Should colleges ‘stop including assets when determining eligibility’ for financial aid?

by Grace

Mark Kantrowitz recommends that eligibility for college financial aid be based on income alone, thus disregarding assets.  His main arguments for this idea are that it would simplify the process and it would prevent families from becoming “discouraged about saving and making plans for the future”. 

Does this proposal make sense?

While simplification is a laudable goal, it should not be the reason to allow families to become eligible for financial aid even while sitting on large balances of untouched assets.  And although the current system might seem to reward spenders and punish savers, I doubt this proposal would cause many of these spenders to suddenly mend their profligate ways, depriving themselves of  vacations and other luxuries to build up their bank accounts.

… Assets are as much a part of a family’s ability to pay as is income. They most certainly should be counted.

The college financial aid system is indeed complicated and unfair in many ways, but ignoring assets in determining financial need would be step backward in trying to reform it.

Related:  This proposal to pay for college would make it too easy to cheat the system (Cost of College)


5 Comments to “Should colleges ‘stop including assets when determining eligibility’ for financial aid?”

  1. As one of the “savers” who has put aside 10% of pre-tax income every year since my son was born for his college education, I am a little irritated that people with more income over that time who spent profligately on cars and vacations are given handouts. I’m all in favor of helping the poor, but that’s different from giving handouts to the spendthrifts.

    I don’t think that assets should be ignored (those who inherited millions should be expected to spend them), but I do think that current and recent income should have more weight.


  2. As you probably know, income does carry more weight in the way calculations are done now. Parent’s income is assessed at about 20-25% and assets at 3-6%, depending on methods used. Some assets, like qualified retirement accounts, are excluded completely. IMO Kantrowitz’s recommendation is highly unlikely to to be adopted.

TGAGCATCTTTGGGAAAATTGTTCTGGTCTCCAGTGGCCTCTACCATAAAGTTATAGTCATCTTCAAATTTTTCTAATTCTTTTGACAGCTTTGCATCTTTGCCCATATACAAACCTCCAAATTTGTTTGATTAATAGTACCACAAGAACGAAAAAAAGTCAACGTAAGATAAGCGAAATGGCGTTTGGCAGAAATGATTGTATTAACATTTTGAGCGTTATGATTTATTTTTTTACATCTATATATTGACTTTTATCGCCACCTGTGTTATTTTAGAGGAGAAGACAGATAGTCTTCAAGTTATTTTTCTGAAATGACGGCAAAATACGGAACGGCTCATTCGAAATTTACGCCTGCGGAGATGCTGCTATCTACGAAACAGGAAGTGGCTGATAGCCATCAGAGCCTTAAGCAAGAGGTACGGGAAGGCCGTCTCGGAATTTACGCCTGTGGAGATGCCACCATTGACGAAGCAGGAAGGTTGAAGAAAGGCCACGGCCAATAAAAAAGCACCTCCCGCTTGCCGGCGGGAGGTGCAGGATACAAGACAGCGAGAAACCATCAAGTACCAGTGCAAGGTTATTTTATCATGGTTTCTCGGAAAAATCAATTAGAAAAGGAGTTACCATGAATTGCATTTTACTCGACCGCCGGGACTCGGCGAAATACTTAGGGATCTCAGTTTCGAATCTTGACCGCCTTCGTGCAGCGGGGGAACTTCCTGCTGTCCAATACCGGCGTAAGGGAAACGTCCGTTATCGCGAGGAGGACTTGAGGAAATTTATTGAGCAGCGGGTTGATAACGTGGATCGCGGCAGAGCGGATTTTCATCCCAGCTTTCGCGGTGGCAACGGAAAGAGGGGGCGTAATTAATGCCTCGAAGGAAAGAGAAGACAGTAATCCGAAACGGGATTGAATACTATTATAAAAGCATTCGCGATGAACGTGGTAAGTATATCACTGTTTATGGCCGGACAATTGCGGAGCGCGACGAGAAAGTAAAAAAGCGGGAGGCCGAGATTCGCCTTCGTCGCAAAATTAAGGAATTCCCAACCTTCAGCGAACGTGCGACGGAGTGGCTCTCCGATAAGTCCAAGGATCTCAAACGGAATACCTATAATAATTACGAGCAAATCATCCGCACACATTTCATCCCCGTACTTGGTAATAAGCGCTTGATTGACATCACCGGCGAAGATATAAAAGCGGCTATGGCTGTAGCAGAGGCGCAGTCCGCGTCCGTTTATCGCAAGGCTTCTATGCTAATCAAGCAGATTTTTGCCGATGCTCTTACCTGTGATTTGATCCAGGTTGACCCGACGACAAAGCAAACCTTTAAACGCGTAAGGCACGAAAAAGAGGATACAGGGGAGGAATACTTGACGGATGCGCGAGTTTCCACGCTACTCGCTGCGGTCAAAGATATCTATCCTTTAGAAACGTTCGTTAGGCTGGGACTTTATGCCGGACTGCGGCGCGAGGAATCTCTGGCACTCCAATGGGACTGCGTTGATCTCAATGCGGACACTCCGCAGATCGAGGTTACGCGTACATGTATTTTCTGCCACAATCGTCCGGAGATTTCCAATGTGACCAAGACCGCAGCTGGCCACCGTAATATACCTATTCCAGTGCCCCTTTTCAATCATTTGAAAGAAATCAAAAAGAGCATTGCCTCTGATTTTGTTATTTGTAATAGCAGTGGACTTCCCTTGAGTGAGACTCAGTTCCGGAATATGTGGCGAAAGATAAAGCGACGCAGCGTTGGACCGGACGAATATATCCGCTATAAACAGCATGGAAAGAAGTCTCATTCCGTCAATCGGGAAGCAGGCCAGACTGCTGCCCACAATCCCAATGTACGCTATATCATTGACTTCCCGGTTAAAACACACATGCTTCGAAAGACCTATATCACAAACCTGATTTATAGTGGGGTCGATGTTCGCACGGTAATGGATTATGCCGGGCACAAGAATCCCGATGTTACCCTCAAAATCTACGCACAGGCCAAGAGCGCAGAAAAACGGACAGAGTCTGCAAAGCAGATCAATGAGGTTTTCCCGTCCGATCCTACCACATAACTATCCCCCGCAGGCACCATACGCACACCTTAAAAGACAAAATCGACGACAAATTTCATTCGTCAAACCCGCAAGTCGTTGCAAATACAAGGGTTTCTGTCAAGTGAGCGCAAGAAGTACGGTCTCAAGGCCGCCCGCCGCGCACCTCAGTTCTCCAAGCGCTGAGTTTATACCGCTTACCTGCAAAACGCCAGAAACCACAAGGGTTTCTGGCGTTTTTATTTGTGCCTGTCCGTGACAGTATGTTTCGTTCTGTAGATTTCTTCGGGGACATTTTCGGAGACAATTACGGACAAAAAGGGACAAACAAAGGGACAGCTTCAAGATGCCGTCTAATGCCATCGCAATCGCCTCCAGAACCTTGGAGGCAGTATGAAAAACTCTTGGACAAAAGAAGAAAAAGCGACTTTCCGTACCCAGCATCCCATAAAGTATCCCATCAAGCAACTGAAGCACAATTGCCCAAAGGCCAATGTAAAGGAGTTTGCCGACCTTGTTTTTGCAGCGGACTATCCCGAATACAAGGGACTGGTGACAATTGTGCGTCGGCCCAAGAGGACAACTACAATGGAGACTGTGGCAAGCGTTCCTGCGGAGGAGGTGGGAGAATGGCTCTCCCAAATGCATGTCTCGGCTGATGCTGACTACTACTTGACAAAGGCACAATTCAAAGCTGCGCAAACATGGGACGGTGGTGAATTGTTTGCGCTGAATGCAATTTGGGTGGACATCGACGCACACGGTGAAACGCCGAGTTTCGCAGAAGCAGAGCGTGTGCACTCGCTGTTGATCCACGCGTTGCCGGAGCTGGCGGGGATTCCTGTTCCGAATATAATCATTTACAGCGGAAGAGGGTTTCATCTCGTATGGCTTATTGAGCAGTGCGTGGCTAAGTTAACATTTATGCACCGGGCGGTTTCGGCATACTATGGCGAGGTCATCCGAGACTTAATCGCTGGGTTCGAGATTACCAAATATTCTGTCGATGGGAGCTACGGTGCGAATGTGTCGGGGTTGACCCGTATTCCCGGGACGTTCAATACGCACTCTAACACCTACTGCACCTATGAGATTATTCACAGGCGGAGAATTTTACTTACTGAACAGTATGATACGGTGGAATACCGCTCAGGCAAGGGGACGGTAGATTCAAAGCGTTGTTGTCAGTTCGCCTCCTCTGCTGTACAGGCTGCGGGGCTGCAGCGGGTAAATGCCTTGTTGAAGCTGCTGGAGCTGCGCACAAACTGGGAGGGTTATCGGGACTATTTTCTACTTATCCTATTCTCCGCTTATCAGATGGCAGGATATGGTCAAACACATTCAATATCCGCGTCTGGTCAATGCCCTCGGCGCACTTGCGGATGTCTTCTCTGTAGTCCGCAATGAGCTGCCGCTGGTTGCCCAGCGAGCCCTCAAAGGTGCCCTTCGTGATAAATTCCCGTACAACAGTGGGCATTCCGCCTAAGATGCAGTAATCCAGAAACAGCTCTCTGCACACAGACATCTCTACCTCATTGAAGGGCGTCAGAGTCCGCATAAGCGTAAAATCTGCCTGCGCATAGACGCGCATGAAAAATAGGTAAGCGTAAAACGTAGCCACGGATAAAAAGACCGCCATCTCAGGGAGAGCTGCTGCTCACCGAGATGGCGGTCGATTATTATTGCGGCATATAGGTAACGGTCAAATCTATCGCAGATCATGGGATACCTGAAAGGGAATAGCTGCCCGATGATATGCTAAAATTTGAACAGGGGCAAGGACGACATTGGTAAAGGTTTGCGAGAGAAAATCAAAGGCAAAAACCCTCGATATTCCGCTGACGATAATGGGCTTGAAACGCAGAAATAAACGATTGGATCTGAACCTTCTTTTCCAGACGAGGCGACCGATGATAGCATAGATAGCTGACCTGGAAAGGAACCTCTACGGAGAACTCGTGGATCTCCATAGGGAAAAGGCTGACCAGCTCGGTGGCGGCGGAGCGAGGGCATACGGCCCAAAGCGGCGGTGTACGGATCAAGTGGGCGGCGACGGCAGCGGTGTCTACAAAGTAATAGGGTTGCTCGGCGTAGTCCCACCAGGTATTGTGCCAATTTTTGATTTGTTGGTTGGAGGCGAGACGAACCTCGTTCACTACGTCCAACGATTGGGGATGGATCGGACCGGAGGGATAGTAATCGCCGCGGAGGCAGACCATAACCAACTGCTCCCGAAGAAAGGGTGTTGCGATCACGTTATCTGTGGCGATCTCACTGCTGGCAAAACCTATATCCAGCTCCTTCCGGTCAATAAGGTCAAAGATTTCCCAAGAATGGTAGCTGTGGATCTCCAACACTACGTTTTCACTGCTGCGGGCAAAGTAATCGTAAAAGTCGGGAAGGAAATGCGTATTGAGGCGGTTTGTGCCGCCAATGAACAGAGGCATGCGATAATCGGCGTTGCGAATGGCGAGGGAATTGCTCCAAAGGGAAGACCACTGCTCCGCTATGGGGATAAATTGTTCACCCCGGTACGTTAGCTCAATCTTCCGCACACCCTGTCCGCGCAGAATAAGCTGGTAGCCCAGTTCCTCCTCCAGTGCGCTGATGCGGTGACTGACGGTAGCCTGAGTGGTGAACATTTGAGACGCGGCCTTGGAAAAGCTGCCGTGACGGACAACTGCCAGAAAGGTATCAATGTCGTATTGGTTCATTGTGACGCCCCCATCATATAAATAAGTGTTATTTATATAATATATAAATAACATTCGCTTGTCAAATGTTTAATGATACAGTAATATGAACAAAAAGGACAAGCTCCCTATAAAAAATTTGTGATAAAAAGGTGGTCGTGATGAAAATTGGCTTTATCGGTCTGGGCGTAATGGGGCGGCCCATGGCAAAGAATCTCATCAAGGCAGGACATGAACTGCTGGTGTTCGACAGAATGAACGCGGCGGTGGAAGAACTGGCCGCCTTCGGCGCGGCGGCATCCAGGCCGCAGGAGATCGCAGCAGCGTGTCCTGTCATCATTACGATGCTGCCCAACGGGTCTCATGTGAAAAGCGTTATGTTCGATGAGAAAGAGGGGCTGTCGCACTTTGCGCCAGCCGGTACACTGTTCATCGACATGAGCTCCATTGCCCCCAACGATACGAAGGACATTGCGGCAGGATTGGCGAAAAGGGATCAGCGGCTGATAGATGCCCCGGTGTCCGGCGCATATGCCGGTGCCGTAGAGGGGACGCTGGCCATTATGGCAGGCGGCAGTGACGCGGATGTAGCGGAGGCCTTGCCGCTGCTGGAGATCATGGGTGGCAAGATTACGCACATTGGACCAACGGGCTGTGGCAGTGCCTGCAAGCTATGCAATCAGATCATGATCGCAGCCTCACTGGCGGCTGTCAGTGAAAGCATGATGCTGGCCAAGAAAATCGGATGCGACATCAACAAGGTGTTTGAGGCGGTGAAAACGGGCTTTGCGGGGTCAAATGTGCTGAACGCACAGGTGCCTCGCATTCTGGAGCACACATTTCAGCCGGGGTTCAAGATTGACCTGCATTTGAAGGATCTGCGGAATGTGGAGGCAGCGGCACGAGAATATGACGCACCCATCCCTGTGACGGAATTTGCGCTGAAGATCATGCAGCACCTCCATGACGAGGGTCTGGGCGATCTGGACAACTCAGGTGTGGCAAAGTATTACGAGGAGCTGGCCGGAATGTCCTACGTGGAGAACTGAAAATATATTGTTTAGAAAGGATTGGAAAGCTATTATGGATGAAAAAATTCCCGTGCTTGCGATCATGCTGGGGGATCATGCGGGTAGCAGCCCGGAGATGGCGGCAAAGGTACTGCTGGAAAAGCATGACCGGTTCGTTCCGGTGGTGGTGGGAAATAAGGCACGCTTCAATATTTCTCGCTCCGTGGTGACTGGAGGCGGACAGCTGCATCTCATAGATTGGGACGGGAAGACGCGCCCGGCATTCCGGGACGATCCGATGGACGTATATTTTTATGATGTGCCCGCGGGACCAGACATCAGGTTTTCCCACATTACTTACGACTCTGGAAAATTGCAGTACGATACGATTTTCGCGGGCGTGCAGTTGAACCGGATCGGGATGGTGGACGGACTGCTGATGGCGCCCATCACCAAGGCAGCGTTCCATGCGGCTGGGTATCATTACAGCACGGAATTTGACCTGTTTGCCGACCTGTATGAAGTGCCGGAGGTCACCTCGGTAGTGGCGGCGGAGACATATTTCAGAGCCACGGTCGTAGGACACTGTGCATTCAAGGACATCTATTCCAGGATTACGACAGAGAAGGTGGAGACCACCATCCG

3. I am not sure that I have an opinion, but I do think counting assets can cause some real weirdness in the way financial aid is calculated. Years ago, when I was in college, I worked in a university financial aid office. My job was mainly to research grant opportunities for grad students so I did not see too much of the way financial aid was actually awarded, But sometimes I got pressed into filing letters, and I would read them. I remember one from a potential student pleading her case – evidently her family owned property in the Phillipines which was part of the aid calculations. She pointed out in her letter, though, that the land was on some island held by Communist rebels and was no longer in her family’s control. I am sure some financial aid officer had to waste brain cells over that conundrum. Eliminating assets would certainly make things simpler.


  4. As I learn more about financial aid and EFC, I am loosening up the purse strings and allowing my family more ‘indulgences,’ such as travel, because it seems to me that making sacrifices to save for my kids’ college educations will be penalized.

    I think a better means test than assets would be income history, perhaps with some allowance for extenuating circumstances (e.g., large medical bills). If you take two families with similar income histories, and one has saved a lot more than the other, I don’t see why, absent extenuating circumstances, the saving family should be punished for saving.


  5. “it seems to me that making sacrifices to save for my kids’ college educations will be penalized”

    That line of thinking is often misguided. On balance it may lead to little if any extra financial aid, especially for higher-income families. And the financial “aid” offer may well be in the form of a loan.

    The income history consideration is a big one for many families. Since the process uses a snapshot of a family’s financial situation, it sometimes misses the many previous years where income may have been quite low compared to the present.


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